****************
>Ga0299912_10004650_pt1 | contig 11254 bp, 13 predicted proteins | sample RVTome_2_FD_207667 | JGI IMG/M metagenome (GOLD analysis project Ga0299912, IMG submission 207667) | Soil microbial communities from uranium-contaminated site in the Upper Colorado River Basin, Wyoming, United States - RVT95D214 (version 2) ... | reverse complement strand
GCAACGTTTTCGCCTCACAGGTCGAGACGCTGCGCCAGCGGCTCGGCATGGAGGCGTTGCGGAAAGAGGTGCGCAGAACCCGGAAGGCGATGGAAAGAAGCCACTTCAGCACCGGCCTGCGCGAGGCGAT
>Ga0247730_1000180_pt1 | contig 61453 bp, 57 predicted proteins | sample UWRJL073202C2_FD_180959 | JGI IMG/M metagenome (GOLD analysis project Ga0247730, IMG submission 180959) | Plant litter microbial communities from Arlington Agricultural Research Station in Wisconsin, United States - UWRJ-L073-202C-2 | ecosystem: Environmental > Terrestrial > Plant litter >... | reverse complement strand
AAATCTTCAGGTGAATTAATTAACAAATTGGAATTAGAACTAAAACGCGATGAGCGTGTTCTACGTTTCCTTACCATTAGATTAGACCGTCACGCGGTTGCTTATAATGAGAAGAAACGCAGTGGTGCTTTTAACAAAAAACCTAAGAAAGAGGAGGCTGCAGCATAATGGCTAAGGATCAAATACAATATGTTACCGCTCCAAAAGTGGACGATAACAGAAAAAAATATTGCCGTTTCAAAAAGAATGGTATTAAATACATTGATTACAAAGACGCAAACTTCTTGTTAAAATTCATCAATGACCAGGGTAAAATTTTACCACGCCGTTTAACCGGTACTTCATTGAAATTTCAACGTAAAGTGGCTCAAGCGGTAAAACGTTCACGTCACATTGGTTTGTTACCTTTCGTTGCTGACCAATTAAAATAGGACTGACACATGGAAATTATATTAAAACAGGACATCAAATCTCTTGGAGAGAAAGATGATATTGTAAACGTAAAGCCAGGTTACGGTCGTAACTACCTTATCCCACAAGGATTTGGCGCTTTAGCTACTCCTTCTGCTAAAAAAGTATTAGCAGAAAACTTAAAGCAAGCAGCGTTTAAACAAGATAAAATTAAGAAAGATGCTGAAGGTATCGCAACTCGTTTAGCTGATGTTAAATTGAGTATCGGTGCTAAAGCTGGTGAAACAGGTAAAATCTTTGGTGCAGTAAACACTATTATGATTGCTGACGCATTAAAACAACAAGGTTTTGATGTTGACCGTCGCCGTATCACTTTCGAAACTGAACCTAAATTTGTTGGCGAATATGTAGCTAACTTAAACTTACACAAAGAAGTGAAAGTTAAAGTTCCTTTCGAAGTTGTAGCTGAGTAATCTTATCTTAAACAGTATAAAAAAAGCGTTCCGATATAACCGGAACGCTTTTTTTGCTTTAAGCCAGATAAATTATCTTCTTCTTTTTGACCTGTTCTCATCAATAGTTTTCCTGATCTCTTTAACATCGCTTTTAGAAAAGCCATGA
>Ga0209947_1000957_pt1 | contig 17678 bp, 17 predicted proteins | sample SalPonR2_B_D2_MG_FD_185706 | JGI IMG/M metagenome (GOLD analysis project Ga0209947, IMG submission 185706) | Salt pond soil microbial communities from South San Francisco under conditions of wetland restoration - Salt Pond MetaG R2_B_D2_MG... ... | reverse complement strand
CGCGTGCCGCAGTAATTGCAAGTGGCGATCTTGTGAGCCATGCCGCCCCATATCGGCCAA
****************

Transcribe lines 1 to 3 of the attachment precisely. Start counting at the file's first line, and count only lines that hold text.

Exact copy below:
>Ga0299912_10004650_pt1 | contig 11254 bp, 13 predicted proteins | sample RVTome_2_FD_207667 | JGI IMG/M metagenome (GOLD analysis project Ga0299912, IMG submission 207667) | Soil microbial communities from uranium-contaminated site in the Upper Colorado River Basin, Wyoming, United States - RVT95D214 (version 2) ... | reverse complement strand
GCAACGTTTTCGCCTCACAGGTCGAGACGCTGCGCCAGCGGCTCGGCATGGAGGCGTTGCGGAAAGAGGTGCGCAGAACCCGGAAGGCGATGGAAAGAAGCCACTTCAGCACCGGCCTGCGCGAGGCGAT
>Ga0247730_1000180_pt1 | contig 61453 bp, 57 predicted proteins | sample UWRJL073202C2_FD_180959 | JGI IMG/M metagenome (GOLD analysis project Ga0247730, IMG submission 180959) | Plant litter microbial communities from Arlington Agricultural Research Station in Wisconsin, United States - UWRJ-L073-202C-2 | ecosystem: Environmental > Terrestrial > Plant litter >... | reverse complement strand